A. The pilots thought they had no brakes (thinking they failed WITH the spoilers) and hoped that the emergency brake would fix it.

B. The pilots thought they had brakes, but that emergency would give them more braking.

My thought was that they would most likely sense the brake application and think that the brakes were probably working, but working crappy from limited WOW- this seems to be common knowledge among us ass-hats, I ass-ume the professionals generally know it too.

Your thought is that maybe they thought the brakes weren't working.

I guess we will have to read the final report to learn what they were thinking- right now I don't think we know exactly what the crew was thinking.

I concur that a no-spoilers procedure seems like a good idea to we outsiders.

I would hope that we concur that, ideally, it would be nice to try to train them that 'emergency' brakes = locked wheels and marked increases in stopping distances...so there would be less thinking and more knowing.

I would also hope that we concur that the unexplained spoiler failure is A weird and B a significant contributing factor.

I do not_concur that this crash is pilot error (nor concur that the pilots were blamed as such)...I tend to blame "system error", and think the emergency brake application was valid attempt to 'save the day', and that the significant effect on stopping distance was not known.

Now, what is your agenda?
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Re: Smithsonian Channel Air Disasters- Atlantic Airways 670, BAE 146 Overrun.

Postby Gabriel » Tue Dec 12, 2017 11:56 pm

Now, what is your agenda?
That a critical flight control had a 100% total failure, that the cause for that failure was not identified, that a possible failure mode identified a catastrophic single point of failure, that no safety action was requested because of this failure, that this failure CAUSED the accident, and that some people is demoting this CAUSE to a FACTOR.

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Re: Smithsonian Channel Air Disasters- Atlantic Airways 670, BAE 146 Overrun.

Postby 3WE » Wed Dec 13, 2017 12:58 am

Gabby/3BS weaving:

Ok man, but you still need a good, stiff adult beverage

Now, what is your agenda?


That a critical flight control had a 100% total failure, that the cause for that failure was not identified, that a possible failure mode identified a catastrophic single point of failure,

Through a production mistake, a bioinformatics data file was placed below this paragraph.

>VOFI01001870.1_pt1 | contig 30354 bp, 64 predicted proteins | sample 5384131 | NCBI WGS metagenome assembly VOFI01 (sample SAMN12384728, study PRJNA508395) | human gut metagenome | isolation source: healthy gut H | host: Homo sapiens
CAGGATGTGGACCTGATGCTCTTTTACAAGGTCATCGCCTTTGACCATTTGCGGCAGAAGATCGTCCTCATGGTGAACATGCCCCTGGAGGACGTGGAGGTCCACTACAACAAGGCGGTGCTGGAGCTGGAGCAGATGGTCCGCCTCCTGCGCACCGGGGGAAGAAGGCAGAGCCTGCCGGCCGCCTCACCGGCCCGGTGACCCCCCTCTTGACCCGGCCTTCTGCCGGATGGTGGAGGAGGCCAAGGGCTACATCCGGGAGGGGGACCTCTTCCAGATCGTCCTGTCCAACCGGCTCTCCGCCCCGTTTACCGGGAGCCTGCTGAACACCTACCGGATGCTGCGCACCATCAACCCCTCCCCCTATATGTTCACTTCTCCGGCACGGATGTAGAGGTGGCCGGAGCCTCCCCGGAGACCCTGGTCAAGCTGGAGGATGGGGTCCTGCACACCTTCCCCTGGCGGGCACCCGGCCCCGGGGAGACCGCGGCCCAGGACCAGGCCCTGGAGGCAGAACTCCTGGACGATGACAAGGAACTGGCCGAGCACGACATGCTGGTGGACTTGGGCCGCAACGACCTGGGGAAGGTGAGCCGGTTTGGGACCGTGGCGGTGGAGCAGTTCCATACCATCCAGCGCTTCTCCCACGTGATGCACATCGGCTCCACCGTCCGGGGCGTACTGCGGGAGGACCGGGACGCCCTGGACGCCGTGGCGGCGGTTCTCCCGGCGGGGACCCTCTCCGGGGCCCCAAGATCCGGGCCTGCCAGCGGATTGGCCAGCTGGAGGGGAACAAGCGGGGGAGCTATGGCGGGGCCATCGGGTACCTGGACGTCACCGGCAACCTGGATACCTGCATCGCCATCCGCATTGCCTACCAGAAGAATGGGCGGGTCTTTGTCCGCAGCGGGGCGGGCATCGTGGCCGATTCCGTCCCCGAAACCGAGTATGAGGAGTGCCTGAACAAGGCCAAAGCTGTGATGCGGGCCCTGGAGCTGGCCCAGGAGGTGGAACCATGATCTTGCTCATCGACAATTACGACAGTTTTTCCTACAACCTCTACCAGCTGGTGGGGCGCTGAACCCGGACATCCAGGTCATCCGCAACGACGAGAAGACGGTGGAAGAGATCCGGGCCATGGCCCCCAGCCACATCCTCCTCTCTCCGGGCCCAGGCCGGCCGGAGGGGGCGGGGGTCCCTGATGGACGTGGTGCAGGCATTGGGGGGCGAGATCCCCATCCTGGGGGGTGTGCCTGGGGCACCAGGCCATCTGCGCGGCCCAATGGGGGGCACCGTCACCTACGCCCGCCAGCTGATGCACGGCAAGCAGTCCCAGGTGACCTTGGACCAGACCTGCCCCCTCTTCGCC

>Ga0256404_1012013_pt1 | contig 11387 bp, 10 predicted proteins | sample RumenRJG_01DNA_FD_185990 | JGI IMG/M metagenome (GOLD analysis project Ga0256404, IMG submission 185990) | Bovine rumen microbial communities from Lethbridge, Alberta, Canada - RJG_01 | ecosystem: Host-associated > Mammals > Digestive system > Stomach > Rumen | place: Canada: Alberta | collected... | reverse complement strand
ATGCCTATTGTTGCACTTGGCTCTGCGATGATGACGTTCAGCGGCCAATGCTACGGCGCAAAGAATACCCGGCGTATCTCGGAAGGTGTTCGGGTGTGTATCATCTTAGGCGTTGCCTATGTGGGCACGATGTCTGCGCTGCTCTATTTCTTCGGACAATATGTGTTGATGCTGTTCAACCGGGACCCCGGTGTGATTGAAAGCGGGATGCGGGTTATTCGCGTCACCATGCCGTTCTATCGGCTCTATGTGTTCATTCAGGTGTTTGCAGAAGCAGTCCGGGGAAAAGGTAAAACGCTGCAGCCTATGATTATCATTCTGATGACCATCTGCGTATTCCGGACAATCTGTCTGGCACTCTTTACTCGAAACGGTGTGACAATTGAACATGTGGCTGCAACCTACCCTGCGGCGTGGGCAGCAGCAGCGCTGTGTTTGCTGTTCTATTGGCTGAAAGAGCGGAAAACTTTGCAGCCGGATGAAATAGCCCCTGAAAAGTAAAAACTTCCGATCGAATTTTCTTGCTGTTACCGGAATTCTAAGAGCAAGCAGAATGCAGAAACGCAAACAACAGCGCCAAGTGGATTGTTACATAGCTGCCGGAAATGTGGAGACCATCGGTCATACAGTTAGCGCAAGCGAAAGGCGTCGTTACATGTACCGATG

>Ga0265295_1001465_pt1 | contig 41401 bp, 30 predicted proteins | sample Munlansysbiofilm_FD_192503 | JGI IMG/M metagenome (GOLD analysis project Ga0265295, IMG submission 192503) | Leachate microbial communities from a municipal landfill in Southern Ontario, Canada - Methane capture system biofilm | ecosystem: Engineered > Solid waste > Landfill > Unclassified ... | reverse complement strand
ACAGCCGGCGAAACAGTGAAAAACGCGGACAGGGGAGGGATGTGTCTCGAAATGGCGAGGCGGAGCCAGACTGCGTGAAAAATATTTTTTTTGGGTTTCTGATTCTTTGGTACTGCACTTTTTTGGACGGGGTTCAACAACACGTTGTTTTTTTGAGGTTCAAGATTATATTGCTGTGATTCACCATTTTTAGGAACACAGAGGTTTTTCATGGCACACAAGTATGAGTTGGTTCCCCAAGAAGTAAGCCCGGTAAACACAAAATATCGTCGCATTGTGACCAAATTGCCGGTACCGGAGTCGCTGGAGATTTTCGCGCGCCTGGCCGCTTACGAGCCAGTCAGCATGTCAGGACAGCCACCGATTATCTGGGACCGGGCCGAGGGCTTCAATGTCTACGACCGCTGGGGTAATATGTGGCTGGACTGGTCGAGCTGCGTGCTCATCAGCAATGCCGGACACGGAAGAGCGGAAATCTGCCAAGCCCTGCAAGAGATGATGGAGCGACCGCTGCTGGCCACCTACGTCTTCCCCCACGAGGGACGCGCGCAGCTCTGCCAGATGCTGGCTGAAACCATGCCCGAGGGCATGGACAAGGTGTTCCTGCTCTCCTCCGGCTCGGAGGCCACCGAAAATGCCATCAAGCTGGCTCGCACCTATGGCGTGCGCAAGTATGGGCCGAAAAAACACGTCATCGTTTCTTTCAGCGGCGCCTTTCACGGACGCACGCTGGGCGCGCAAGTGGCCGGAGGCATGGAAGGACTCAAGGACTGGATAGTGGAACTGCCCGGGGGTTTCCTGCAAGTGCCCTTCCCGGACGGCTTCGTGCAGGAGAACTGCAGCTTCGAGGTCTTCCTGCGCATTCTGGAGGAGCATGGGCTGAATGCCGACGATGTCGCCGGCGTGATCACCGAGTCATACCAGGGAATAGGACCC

Yes, the TV show indicated that the fire was pretty bad...which may have made it next to impossible to determine the cause...I note your comment that from the arm chair and 'what's on paper' that maybe the throttle interlock switches are not as fail safe as "we" outsiders would like.

that no safety action was requested because of this failure,

Don't sense too much disagreement from the membership here- please repost there if you want Evan's take.

that this failure CAUSED the accident, and that some people is demoting this CAUSE to a FACTOR.

Back to post #1...I agree that the spoilers contribution seemed a bit too minimized in the TV version...and, agree, they would have increased the stopping distance (we have AA, Little Rock to learn about spoilers and brakes and reverse...and the steam-hydroplaning seemed to be a freakish condition that contributed...

That being said, there's maybe some gray-area nuances that need to be considered...Eric believes there may have been training to not use emergency brakes...what if the deceleration was actually going OK with ABS, but after a significant delay emergency brakes were selected...what if there was some sort of notable tactile feedback that the ABS was working...again, I'm not an ATP, but my auto transport person license and recurrent training stressed that locking the wheels = less stopping ability while ABS = near-optimum stopping ability...and I am surprised that a sort-of sophisticated 4-engine jet would disable ABS without it being in plain, placarded language on the brake selector (and without some sort of clearly-marked full-braking+ABS setting